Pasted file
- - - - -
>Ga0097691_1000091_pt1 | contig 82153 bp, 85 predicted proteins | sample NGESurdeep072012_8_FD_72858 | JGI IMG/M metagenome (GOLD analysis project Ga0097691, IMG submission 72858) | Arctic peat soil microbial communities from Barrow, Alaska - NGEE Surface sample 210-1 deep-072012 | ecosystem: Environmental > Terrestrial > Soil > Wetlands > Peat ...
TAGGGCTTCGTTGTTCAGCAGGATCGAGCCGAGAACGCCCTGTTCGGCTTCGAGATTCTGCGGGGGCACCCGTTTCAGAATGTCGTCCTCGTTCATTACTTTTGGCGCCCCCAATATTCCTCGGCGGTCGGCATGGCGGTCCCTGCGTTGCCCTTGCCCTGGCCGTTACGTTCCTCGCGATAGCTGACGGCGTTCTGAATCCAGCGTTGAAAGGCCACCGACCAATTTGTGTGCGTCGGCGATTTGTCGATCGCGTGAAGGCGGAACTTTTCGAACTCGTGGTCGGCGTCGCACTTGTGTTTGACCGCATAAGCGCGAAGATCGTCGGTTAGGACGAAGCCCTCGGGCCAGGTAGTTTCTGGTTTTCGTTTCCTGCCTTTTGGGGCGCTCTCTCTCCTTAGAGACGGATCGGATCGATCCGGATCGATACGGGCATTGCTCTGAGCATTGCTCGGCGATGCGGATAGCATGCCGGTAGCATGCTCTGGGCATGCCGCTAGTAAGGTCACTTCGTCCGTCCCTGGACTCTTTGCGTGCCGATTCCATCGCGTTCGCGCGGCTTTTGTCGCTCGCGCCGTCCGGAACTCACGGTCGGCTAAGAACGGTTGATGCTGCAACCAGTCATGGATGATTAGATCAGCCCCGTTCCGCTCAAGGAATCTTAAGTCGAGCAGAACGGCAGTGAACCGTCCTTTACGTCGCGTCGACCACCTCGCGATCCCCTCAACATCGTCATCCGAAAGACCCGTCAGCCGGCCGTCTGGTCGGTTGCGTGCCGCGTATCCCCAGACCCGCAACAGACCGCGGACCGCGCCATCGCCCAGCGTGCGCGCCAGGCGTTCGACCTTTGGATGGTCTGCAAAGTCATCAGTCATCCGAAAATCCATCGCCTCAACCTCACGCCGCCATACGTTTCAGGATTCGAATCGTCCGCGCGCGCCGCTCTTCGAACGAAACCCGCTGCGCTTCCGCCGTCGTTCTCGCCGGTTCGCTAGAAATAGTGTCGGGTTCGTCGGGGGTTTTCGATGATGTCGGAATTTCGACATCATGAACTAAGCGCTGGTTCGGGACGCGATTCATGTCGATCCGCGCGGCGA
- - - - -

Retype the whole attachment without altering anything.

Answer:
>Ga0097691_1000091_pt1 | contig 82153 bp, 85 predicted proteins | sample NGESurdeep072012_8_FD_72858 | JGI IMG/M metagenome (GOLD analysis project Ga0097691, IMG submission 72858) | Arctic peat soil microbial communities from Barrow, Alaska - NGEE Surface sample 210-1 deep-072012 | ecosystem: Environmental > Terrestrial > Soil > Wetlands > Peat ...
TAGGGCTTCGTTGTTCAGCAGGATCGAGCCGAGAACGCCCTGTTCGGCTTCGAGATTCTGCGGGGGCACCCGTTTCAGAATGTCGTCCTCGTTCATTACTTTTGGCGCCCCCAATATTCCTCGGCGGTCGGCATGGCGGTCCCTGCGTTGCCCTTGCCCTGGCCGTTACGTTCCTCGCGATAGCTGACGGCGTTCTGAATCCAGCGTTGAAAGGCCACCGACCAATTTGTGTGCGTCGGCGATTTGTCGATCGCGTGAAGGCGGAACTTTTCGAACTCGTGGTCGGCGTCGCACTTGTGTTTGACCGCATAAGCGCGAAGATCGTCGGTTAGGACGAAGCCCTCGGGCCAGGTAGTTTCTGGTTTTCGTTTCCTGCCTTTTGGGGCGCTCTCTCTCCTTAGAGACGGATCGGATCGATCCGGATCGATACGGGCATTGCTCTGAGCATTGCTCGGCGATGCGGATAGCATGCCGGTAGCATGCTCTGGGCATGCCGCTAGTAAGGTCACTTCGTCCGTCCCTGGACTCTTTGCGTGCCGATTCCATCGCGTTCGCGCGGCTTTTGTCGCTCGCGCCGTCCGGAACTCACGGTCGGCTAAGAACGGTTGATGCTGCAACCAGTCATGGATGATTAGATCAGCCCCGTTCCGCTCAAGGAATCTTAAGTCGAGCAGAACGGCAGTGAACCGTCCTTTACGTCGCGTCGACCACCTCGCGATCCCCTCAACATCGTCATCCGAAAGACCCGTCAGCCGGCCGTCTGGTCGGTTGCGTGCCGCGTATCCCCAGACCCGCAACAGACCGCGGACCGCGCCATCGCCCAGCGTGCGCGCCAGGCGTTCGACCTTTGGATGGTCTGCAAAGTCATCAGTCATCCGAAAATCCATCGCCTCAACCTCACGCCGCCATACGTTTCAGGATTCGAATCGTCCGCGCGCGCCGCTCTTCGAACGAAACCCGCTGCGCTTCCGCCGTCGTTCTCGCCGGTTCGCTAGAAATAGTGTCGGGTTCGTCGGGGGTTTTCGATGATGTCGGAATTTCGACATCATGAACTAAGCGCTGGTTCGGGACGCGATTCATGTCGATCCGCGCGGCGA